Father Angelo sighed as he pushed open the door to the annex. ‘Propositions belong to the material world,’ he said, beckoning me inside. ‘But it’s my calling to listen to my flock’s troubles. Shall we take tea first?’
I followed him into a small but homely kitchen with a table and four chairs, one chair occupied by a contemplative Berko. Already a kettle was spouting steam on the hob, and I could smell freshly baked bread. Emily fussed around us as we joined Berko — who was under-joyed to see me again — and helped ourselves to a welcome but simple breakfast.
I ignored Berko’s simmering animosity as — between his scowls and sighs — I explained my quest.
‘...When Hannah lost her job through no fault of her own, she returned to her mother’s home near Lake Toba. My cousin is going through an emotional crisis right now and is naturally upset. I’m sure she would welcome her back.’
I paused to pick up my cup and take a sip while all three of them — Emily nursing a newly brewed mug of tea — swallowed my embellishment of the truth. ‘So that’s why I’m here,’ I said. ‘I need your help to find her.’
Father Angelo stared at me. I wasn’t sure I convinced him. Finally he spoke.
‘It’s possible I know this girl and her family. I’ll make enquiries. But your financial situation, owing to your —’ he glanced at Emily, ‘— somewhat ill-advised behaviour, precludes your imminent involvement. Is that correct?’
I drew in a deep breath, let the air hang, before exhaling. ‘It’s temporary, but until I receive funds from England, I’m at God’s mercy.’
Father Angelo turned to Berko. ‘What do you think?’ he said, but before he could reply, Emily interrupted.
‘It’s our duty to help him. It’s God’s wish.’
Thank you, God.
Berko shook his head, but Father Angelo held up a hand. ‘We all have demons to conquer. Some have weaknesses of the flesh, but God’s compassion is boundless.’ A sly grin replaced his sermonic attitude. ‘Besides, I’m convinced that Mr. Charles is penitent.’
No flies on him.
What could Berko say? Stuck between a rock and a hard place, he relented. ‘Let me know what you need,’ he said. ‘But I expect you to pledge a generous donation to Christian Mission.’
‘And to St. Michael’s,’ added Father Angelo, as if it was preordained. He placed a restraining arm on Emily’s. ‘And, of course, Emily must be compensated for her goodwill.’
They all looked at me.
What could I say? Stuck between the same rock and a hard place, I capitulated. ‘It’s my duty as a Christian,’ I said, gritting my teeth. ‘Thank you for your compassion. I won’t forget it.’
Berko stood up, pushed his chair to one side. ‘I’ll send the boy.’
The following lunchtime I avoided the considerate clutches of Emily, who eyed me as a potential beau and, with twenty dollars’ worth of rupiah and a charged-up Nokia in my pocket, walked into town. I called Mary from the Western Union office inside the Indonesian State Bank.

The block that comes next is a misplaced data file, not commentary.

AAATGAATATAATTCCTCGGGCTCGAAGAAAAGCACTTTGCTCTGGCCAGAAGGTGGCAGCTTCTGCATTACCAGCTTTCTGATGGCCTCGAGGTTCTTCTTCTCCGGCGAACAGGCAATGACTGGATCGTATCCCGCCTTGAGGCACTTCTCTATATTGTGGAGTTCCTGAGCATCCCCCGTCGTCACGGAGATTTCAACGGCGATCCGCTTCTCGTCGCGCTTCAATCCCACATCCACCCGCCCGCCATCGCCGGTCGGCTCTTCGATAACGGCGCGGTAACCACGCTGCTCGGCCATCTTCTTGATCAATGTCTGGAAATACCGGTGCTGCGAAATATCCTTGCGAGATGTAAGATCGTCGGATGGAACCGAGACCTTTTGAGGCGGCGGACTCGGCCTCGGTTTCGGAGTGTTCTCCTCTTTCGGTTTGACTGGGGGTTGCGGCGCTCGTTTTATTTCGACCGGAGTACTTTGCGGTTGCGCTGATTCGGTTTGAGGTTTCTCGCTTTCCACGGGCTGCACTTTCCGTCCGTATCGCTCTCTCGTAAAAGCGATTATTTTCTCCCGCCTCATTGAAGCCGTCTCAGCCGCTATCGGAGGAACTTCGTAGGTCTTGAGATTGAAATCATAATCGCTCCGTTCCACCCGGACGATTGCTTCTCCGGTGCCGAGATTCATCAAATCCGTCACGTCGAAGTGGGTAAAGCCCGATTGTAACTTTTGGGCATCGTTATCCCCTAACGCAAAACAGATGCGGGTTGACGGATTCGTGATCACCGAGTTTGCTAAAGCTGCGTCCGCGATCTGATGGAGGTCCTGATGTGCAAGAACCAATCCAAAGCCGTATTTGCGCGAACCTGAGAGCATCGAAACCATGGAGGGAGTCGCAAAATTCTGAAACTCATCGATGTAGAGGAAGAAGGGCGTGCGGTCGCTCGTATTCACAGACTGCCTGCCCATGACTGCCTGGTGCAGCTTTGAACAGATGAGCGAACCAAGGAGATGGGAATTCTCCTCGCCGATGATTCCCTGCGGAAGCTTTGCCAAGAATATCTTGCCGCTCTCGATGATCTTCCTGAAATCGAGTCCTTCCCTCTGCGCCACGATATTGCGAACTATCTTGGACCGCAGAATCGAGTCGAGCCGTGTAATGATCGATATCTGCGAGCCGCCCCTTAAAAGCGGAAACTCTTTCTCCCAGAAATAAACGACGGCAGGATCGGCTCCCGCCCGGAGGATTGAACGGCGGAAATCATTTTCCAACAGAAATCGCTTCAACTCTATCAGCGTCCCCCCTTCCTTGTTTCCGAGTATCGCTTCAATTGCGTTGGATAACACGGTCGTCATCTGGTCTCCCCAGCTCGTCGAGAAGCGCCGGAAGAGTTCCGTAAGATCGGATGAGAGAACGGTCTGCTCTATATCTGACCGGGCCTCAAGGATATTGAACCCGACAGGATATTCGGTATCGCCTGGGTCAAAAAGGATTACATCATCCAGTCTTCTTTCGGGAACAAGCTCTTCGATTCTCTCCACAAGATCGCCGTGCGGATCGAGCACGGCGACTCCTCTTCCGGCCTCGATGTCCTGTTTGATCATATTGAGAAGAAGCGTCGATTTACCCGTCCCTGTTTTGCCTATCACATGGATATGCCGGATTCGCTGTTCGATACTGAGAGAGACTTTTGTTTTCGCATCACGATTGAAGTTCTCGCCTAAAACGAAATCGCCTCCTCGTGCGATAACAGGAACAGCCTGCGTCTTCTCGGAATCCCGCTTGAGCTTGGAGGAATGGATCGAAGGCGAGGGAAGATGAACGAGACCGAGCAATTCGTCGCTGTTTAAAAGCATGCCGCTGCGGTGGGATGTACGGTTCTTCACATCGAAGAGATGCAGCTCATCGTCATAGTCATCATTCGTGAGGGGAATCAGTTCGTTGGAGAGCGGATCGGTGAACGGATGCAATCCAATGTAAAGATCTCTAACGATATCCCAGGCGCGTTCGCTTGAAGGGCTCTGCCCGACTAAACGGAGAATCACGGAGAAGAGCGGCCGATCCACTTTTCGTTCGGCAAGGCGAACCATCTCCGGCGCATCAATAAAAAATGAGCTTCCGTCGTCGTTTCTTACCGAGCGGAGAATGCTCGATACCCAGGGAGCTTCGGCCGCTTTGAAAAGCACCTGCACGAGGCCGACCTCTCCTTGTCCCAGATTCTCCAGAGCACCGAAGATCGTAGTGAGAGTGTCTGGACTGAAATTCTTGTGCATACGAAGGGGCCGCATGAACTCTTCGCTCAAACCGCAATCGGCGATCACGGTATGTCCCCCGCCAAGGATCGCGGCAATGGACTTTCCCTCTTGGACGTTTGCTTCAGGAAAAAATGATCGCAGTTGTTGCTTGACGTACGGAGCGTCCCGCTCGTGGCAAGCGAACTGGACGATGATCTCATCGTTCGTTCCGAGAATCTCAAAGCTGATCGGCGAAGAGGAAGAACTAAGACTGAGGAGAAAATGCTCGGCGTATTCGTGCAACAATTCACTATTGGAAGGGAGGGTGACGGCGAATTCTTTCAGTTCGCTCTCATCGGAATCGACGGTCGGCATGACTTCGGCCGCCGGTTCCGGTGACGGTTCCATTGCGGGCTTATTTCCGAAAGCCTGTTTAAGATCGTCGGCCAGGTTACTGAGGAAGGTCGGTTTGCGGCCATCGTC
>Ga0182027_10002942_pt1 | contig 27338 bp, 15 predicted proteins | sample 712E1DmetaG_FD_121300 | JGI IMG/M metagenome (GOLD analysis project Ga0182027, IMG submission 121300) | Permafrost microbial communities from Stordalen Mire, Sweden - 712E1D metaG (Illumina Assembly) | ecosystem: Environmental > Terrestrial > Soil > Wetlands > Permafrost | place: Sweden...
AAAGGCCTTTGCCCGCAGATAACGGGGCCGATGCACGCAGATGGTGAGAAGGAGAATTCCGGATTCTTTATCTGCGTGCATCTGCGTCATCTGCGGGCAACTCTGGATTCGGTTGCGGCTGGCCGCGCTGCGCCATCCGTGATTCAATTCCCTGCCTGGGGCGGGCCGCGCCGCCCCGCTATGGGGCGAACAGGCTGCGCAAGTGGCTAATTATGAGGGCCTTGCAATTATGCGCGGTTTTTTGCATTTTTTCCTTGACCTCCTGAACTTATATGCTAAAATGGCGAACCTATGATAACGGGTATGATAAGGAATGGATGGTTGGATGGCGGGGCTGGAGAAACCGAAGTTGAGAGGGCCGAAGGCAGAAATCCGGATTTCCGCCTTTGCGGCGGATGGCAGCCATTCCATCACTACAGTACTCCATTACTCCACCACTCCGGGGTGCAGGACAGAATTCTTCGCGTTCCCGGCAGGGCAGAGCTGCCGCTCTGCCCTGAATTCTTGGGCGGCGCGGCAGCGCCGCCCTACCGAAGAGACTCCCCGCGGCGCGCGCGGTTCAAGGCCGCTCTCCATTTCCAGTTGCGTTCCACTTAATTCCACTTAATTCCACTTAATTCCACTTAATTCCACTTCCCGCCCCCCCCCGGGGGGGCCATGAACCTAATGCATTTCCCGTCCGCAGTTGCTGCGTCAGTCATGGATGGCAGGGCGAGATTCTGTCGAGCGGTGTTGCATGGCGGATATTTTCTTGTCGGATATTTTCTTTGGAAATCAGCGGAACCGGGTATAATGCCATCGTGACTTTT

She didn’t answer.
After a number of aborted attempts and leaving several ripe messages on her voicemail, I put plan B into action. Outside, I found an Internet shop a few doors down from the bank and — according to the gaudy sticker on the window — it had high-speed connectivity at minimal cost.
Neither of which was true. Five minutes uptime followed by ten minutes downtime, unless I paid premium rate. Other customers, mostly children playing noisy video games, were unaffected, so I simply nodded in agreement.
I was relocated to a relatively new machine situated at the back of the shop; this time donning headphones I could use Skype to contact my UK NatWest bank. A polite young man answered the customer helpline.
‘Just a few details, sir.’
Of course it wasn’t quite that simple. The security questions seemed interminable — including those on my lost MasterCard. The upshot an eon later: if I registered for Internet banking, I could transfer money from my UK account to anywhere in the world.
‘Use the Internet guide, sir.’
‘You will receive your registration number and code by post within five working days.’
Five sodding days? By sodding post?
After that, the conversation degenerated into a one sided shouting match — much to the bemused looks of the game players — until the exasperated young man disconnected my call.
Bollocks to banks.
And goodbye to more precious rupiah.
I tried Mary once more — still no answer. And no call back from Father Angelo (I’d left my number with Emily).
Sod the lot of them.
A stiff double gin and tonic later in a nearby Chinese restaurant helped to lower my blood pressure from pending haemorrhage to hypertensive levels.
I ordered another.
By the time I wobbled back to the Western Union office, the bank was closed. An alcoholic haze was the least of my worries. I’d run out of ideas, exhausted my options, and depleted my bankroll. Without much hope, I found myself back in the Internet shop staring at a blue welcome screen and sipping machine-made black coffee from a paper cup.
Then my Nokia rang.
I fished it out of my pocket, along with a ragged bundle of rupiah, pressed the on-button, and mumbled hello.
A woman answered — it wasn’t Mary. And it wasn’t Emily.
I couldn’t believe it.